The UK will need to push homes to be more energy efficient, set up an electric car infrastructure and build three nuclear power stations by 2022 to meet carbon reduction targets.
So says the Climate Change Committee (CCC) in its first annual progress report.
The authors said the UK was already at risk of falling behind on its legally binding commitments to reduce greenhouse gas emissions to 80 per cent below 1990 levels by 2050.
The watchdog, set up as part of the Climate Change Act 2008 to monitor progress on reducing carbon emissions, said the recession had created an 'over rosy impression' of progress and could 'undermine steps to drive long-term reductions'.
Outlining what the Government should be working on over the next decade, the Committee said the UK needed to build 8,000 new wind turbines and two nuclear power stations by 2020 and a third by 2022.
It also said four Carbon Capture and Storage (CCS) demonstration plants should be up and running by 2020.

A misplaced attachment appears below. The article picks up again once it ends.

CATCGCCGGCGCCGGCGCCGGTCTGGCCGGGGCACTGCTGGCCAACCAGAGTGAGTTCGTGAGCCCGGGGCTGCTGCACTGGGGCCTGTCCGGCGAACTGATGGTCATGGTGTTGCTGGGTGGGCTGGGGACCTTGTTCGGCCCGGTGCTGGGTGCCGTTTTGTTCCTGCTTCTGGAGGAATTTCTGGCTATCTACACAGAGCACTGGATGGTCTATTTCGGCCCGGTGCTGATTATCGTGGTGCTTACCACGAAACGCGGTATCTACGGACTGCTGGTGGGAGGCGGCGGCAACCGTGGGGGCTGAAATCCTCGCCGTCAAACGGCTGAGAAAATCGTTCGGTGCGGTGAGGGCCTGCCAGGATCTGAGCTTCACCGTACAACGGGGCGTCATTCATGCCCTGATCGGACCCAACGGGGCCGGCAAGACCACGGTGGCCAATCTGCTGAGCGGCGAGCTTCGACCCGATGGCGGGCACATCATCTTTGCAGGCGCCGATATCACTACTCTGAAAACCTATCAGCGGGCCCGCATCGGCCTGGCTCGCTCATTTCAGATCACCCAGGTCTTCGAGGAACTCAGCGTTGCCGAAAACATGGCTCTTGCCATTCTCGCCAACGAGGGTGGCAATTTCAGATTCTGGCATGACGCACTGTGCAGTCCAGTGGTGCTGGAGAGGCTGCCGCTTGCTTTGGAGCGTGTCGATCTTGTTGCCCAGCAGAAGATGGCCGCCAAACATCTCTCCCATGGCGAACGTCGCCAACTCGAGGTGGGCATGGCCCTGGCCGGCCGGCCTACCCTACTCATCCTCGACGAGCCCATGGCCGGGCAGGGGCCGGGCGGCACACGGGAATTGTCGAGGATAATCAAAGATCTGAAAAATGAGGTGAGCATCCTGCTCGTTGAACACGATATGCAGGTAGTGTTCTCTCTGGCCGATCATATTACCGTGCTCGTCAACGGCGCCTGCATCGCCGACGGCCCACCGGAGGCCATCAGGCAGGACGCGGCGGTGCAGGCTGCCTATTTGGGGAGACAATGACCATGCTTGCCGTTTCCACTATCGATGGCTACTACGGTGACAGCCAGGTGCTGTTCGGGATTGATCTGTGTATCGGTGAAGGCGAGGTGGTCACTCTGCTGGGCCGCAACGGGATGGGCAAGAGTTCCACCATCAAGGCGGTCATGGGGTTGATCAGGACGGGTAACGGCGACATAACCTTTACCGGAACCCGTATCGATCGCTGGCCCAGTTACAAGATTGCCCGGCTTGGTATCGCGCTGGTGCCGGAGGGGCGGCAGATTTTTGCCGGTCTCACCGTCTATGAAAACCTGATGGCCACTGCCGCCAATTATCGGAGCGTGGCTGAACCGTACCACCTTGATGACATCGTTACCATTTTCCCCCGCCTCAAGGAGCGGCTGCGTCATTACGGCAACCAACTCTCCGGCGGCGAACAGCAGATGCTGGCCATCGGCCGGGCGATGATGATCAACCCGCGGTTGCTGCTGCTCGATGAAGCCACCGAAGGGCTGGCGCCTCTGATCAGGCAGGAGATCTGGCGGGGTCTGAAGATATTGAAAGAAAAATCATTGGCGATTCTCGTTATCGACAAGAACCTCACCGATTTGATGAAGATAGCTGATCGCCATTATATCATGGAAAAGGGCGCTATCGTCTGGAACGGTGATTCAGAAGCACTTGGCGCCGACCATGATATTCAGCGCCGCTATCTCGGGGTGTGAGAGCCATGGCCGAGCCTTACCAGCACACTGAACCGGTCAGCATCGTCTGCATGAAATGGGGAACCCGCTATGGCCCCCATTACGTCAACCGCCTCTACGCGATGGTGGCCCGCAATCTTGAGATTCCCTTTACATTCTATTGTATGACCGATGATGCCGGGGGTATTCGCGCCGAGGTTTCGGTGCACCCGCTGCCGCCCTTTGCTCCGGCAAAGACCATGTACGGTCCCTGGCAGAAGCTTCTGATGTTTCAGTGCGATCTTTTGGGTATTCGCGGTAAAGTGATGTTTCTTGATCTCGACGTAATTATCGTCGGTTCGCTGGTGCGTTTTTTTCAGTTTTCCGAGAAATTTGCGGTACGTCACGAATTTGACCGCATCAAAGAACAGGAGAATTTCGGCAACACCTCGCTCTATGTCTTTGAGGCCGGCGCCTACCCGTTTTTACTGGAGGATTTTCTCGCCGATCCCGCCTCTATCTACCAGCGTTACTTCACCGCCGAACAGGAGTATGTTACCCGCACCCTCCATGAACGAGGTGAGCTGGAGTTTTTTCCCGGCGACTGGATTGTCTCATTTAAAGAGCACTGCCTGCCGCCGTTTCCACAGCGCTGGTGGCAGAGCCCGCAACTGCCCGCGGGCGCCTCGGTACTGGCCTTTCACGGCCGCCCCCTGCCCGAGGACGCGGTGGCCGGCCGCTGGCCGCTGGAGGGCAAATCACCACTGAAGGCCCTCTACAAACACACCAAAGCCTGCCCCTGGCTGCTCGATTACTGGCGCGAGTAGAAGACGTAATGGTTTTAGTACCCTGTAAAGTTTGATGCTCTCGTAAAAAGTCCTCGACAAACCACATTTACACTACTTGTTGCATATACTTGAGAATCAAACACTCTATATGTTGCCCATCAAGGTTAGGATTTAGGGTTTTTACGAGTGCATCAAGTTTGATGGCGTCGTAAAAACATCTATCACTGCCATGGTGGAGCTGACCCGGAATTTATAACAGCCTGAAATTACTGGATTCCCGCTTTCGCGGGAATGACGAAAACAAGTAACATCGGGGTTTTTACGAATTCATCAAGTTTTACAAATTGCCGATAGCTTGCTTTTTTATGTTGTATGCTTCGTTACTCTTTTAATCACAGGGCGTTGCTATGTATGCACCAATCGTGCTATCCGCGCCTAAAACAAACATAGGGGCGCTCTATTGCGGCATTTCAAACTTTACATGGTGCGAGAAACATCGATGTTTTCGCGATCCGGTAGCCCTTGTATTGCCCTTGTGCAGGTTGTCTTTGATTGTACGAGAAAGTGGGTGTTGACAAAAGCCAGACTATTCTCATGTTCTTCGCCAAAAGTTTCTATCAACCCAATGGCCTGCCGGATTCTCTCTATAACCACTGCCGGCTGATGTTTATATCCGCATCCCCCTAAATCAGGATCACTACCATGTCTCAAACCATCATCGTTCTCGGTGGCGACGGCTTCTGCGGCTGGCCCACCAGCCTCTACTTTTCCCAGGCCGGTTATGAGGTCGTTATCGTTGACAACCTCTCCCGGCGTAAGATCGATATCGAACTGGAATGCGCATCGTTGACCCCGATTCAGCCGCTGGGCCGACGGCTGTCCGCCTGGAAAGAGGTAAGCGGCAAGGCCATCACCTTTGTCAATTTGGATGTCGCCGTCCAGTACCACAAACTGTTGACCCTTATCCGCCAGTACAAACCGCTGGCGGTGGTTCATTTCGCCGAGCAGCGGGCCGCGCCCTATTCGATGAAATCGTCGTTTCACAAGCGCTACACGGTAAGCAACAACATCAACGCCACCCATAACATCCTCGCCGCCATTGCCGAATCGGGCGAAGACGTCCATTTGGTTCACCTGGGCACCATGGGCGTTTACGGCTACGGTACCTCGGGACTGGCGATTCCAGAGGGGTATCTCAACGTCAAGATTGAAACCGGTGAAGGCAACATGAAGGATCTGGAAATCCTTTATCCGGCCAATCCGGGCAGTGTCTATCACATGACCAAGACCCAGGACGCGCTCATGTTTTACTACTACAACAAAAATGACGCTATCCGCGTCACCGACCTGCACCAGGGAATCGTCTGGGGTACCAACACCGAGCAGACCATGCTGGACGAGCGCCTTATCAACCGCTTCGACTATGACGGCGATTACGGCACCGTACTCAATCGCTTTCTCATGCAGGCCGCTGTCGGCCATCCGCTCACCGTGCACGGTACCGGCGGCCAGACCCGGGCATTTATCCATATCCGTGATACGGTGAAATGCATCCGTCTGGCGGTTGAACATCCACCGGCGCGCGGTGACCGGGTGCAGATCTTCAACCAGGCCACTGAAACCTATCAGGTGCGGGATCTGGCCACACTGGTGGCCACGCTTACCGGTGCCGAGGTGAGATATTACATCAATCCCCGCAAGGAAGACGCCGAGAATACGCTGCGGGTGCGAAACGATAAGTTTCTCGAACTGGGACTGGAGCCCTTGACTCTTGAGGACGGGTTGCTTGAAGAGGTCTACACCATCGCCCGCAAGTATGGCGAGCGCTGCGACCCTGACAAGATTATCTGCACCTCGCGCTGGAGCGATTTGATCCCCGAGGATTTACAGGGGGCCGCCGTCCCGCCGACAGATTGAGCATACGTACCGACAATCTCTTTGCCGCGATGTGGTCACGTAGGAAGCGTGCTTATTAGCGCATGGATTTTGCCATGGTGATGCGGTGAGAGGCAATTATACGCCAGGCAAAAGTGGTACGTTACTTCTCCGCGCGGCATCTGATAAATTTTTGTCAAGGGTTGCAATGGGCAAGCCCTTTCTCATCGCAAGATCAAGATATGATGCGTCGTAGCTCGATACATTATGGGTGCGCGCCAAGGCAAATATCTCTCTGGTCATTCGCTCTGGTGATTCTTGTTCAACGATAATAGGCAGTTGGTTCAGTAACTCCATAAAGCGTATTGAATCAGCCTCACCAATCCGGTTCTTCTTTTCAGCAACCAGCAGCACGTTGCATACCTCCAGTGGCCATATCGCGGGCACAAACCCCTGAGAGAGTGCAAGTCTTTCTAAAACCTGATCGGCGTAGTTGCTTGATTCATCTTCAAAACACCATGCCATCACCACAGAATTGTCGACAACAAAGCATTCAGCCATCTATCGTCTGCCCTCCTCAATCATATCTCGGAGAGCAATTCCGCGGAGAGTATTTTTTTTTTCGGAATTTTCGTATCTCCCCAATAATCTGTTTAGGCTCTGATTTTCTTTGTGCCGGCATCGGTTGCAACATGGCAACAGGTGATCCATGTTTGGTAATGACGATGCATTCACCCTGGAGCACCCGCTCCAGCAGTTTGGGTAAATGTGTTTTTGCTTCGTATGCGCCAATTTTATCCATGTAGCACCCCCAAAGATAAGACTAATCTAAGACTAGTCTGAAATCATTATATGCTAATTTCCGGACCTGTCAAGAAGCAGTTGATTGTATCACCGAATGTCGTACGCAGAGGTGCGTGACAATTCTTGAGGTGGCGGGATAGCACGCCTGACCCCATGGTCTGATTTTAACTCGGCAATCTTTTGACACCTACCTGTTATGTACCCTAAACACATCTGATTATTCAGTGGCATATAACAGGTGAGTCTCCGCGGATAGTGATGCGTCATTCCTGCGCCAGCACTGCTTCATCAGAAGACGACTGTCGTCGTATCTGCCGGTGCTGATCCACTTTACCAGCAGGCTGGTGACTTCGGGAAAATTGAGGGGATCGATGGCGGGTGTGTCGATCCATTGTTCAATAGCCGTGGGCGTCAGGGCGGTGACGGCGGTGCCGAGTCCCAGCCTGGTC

But the Committee said that the biggest changes would need to be in the home.
The report says that energy efficiency in homes could be improved by 35 per cent by 2020 with improved insulation; lofts, cavity walls and solid walls. But existing government schemes were unlikely to achieve this target.
Instead, the Government should roll out a home audit scheme along with energy companies to recommend the improvements to homeowners.
To accelerate the transition to a sustainable transportation sector, the Committee said in transport, the Government should fund an electric car charging infrastructure to cater for 1.7 million electric and plug-in hybrids cars that should be on the road by 2020.
'What we have proposed is achievable and affordable but action needs to be taken now if we are to make our contribution to combating climate change,' said CCC Chair Lord Turner.